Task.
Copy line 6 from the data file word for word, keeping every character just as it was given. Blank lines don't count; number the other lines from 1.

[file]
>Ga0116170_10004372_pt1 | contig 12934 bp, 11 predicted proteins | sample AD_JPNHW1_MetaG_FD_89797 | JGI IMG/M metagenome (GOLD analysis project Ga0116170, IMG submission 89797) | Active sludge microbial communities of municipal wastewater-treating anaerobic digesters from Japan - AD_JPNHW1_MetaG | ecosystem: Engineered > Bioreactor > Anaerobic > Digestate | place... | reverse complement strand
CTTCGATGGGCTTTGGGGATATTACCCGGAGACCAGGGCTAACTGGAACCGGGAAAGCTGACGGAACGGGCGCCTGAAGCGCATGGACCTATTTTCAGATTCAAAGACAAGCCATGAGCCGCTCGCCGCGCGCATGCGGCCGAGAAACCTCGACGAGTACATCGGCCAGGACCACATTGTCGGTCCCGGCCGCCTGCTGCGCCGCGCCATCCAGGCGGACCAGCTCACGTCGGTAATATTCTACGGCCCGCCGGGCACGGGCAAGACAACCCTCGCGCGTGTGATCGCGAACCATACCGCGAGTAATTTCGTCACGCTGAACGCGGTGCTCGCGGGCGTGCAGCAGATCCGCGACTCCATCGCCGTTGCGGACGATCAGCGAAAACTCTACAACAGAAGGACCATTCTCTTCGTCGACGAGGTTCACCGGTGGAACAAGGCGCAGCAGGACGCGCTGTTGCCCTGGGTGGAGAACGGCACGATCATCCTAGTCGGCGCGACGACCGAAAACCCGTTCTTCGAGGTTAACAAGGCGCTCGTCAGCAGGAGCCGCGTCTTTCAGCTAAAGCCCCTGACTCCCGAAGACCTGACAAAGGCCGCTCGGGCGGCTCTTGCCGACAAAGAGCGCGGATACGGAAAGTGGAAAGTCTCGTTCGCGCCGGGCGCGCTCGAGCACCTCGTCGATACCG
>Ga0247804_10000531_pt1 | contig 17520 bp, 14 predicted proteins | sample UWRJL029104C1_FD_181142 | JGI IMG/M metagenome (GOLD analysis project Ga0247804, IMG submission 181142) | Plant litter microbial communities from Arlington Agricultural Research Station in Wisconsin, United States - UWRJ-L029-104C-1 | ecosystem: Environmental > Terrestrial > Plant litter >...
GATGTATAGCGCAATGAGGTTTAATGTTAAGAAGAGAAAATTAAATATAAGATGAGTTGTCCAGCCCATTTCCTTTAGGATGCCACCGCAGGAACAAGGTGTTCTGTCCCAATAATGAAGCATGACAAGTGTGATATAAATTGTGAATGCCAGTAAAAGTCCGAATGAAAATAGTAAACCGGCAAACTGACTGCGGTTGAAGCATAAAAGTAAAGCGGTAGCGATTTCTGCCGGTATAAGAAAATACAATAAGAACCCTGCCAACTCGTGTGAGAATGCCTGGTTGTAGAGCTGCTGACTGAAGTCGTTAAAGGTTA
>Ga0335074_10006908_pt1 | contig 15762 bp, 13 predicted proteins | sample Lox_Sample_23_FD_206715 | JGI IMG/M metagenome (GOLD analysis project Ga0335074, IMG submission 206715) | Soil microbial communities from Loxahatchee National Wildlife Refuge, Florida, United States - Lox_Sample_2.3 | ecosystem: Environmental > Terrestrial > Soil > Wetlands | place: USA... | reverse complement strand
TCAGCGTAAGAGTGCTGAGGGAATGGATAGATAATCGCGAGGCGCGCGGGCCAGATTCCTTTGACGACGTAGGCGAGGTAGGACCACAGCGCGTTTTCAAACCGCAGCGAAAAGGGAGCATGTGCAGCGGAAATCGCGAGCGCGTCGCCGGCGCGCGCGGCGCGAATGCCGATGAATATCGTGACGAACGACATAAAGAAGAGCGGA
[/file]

TCAGCGTAAGAGTGCTGAGGGAATGGATAGATAATCGCGAGGCGCGCGGGCCAGATTCCTTTGACGACGTAGGCGAGGTAGGACCACAGCGCGTTTTCAAACCGCAGCGAAAAGGGAGCATGTGCAGCGGAAATCGCGAGCGCGTCGCCGGCGCGCGCGGCGCGAATGCCGATGAATATCGTGACGAACGACATAAAGAAGAGCGGA